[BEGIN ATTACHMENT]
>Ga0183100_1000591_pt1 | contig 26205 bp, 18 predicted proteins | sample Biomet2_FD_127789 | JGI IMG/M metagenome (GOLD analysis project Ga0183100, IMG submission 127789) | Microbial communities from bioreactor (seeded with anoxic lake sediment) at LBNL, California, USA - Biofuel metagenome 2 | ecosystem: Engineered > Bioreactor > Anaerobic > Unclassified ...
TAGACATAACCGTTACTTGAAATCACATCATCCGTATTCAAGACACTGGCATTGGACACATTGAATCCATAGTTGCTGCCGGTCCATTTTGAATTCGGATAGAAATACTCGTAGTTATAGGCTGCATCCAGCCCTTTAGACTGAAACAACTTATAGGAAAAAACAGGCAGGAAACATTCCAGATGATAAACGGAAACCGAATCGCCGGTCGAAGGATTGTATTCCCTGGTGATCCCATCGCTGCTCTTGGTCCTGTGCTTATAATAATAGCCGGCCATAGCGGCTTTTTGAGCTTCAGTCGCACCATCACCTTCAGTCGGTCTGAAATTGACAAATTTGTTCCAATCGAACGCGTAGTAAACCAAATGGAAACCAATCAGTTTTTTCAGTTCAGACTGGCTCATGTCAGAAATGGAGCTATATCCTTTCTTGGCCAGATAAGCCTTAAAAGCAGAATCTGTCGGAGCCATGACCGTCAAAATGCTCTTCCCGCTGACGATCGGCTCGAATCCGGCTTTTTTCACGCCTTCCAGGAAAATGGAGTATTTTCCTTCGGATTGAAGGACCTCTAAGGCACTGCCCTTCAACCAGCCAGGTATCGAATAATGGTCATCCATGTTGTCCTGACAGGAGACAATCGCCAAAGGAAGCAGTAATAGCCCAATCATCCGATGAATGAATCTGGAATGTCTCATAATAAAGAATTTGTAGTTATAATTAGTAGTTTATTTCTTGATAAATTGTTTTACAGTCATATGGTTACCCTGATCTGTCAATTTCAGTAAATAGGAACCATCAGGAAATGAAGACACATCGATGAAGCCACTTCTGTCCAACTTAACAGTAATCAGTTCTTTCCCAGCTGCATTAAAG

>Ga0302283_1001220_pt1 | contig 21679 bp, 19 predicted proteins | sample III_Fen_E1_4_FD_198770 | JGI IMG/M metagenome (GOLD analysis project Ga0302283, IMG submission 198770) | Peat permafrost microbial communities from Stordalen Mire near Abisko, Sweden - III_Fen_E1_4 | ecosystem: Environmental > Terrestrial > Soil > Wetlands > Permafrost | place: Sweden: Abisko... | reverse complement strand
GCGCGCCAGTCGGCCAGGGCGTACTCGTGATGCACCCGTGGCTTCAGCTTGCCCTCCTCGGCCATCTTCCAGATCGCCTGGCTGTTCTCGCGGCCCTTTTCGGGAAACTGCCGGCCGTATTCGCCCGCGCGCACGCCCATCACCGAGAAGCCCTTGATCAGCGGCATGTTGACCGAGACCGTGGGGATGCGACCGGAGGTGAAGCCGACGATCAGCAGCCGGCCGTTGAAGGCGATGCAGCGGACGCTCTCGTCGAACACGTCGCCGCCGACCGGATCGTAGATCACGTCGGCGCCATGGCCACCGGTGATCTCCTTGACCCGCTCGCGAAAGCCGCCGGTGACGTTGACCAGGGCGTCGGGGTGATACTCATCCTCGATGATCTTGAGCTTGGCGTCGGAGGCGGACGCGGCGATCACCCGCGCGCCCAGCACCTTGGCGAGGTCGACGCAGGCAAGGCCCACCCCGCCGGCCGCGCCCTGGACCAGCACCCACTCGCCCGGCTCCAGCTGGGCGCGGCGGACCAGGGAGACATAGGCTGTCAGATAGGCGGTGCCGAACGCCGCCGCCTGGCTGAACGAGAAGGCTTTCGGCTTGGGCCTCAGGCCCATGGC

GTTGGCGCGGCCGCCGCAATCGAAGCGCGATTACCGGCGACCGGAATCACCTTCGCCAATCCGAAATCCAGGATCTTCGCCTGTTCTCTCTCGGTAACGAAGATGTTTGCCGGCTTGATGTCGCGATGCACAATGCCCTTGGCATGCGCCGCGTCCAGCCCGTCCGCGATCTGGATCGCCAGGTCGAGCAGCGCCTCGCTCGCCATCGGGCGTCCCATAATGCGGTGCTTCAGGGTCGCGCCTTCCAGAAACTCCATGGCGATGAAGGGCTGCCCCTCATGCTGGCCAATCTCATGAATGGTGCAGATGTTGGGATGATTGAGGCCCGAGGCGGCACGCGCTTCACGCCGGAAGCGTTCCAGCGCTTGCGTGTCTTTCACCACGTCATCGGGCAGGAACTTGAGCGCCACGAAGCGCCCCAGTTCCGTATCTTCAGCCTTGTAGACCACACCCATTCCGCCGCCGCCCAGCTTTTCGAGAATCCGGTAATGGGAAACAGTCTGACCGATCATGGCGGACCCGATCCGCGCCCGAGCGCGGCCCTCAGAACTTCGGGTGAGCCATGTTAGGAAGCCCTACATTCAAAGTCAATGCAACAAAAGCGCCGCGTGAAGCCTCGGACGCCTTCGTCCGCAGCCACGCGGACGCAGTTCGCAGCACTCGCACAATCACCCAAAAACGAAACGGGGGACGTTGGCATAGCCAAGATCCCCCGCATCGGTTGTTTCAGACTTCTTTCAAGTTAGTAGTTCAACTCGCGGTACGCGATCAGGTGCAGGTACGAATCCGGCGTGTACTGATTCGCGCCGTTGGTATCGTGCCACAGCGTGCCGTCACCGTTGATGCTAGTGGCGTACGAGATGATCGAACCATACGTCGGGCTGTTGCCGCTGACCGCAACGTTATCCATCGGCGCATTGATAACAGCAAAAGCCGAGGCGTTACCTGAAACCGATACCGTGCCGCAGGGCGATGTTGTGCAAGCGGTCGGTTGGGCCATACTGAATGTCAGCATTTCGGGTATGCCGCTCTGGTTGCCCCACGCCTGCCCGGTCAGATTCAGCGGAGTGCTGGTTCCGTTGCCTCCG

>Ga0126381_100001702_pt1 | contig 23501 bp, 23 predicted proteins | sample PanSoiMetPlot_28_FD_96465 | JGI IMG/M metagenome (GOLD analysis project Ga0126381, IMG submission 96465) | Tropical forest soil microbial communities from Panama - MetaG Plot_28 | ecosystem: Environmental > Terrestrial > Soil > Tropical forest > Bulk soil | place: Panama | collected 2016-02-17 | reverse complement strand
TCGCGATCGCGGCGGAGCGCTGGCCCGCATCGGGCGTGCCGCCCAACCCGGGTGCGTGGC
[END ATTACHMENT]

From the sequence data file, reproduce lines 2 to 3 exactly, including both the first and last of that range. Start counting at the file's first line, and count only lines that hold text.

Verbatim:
TAGACATAACCGTTACTTGAAATCACATCATCCGTATTCAAGACACTGGCATTGGACACATTGAATCCATAGTTGCTGCCGGTCCATTTTGAATTCGGATAGAAATACTCGTAGTTATAGGCTGCATCCAGCCCTTTAGACTGAAACAACTTATAGGAAAAAACAGGCAGGAAACATTCCAGATGATAAACGGAAACCGAATCGCCGGTCGAAGGATTGTATTCCCTGGTGATCCCATCGCTGCTCTTGGTCCTGTGCTTATAATAATAGCCGGCCATAGCGGCTTTTTGAGCTTCAGTCGCACCATCACCTTCAGTCGGTCTGAAATTGACAAATTTGTTCCAATCGAACGCGTAGTAAACCAAATGGAAACCAATCAGTTTTTTCAGTTCAGACTGGCTCATGTCAGAAATGGAGCTATATCCTTTCTTGGCCAGATAAGCCTTAAAAGCAGAATCTGTCGGAGCCATGACCGTCAAAATGCTCTTCCCGCTGACGATCGGCTCGAATCCGGCTTTTTTCACGCCTTCCAGGAAAATGGAGTATTTTCCTTCGGATTGAAGGACCTCTAAGGCACTGCCCTTCAACCAGCCAGGTATCGAATAATGGTCATCCATGTTGTCCTGACAGGAGACAATCGCCAAAGGAAGCAGTAATAGCCCAATCATCCGATGAATGAATCTGGAATGTCTCATAATAAAGAATTTGTAGTTATAATTAGTAGTTTATTTCTTGATAAATTGTTTTACAGTCATATGGTTACCCTGATCTGTCAATTTCAGTAAATAGGAACCATCAGGAAATGAAGACACATCGATGAAGCCACTTCTGTCCAACTTAACAGTAATCAGTTCTTTCCCAGCTGCATTAAAG

>Ga0302283_1001220_pt1 | contig 21679 bp, 19 predicted proteins | sample III_Fen_E1_4_FD_198770 | JGI IMG/M metagenome (GOLD analysis project Ga0302283, IMG submission 198770) | Peat permafrost microbial communities from Stordalen Mire near Abisko, Sweden - III_Fen_E1_4 | ecosystem: Environmental > Terrestrial > Soil > Wetlands > Permafrost | place: Sweden: Abisko... | reverse complement strand